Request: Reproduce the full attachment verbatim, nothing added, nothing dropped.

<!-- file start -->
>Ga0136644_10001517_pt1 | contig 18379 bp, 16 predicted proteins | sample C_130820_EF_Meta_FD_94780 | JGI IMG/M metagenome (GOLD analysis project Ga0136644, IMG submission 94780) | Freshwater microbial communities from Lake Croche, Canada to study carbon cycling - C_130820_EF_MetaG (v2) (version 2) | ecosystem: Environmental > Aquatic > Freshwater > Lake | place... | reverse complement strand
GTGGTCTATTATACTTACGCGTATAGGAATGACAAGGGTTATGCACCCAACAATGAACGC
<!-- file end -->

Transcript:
>Ga0136644_10001517_pt1 | contig 18379 bp, 16 predicted proteins | sample C_130820_EF_Meta_FD_94780 | JGI IMG/M metagenome (GOLD analysis project Ga0136644, IMG submission 94780) | Freshwater microbial communities from Lake Croche, Canada to study carbon cycling - C_130820_EF_MetaG (v2) (version 2) | ecosystem: Environmental > Aquatic > Freshwater > Lake | place... | reverse complement strand
GTGGTCTATTATACTTACGCGTATAGGAATGACAAGGGTTATGCACCCAACAATGAACGC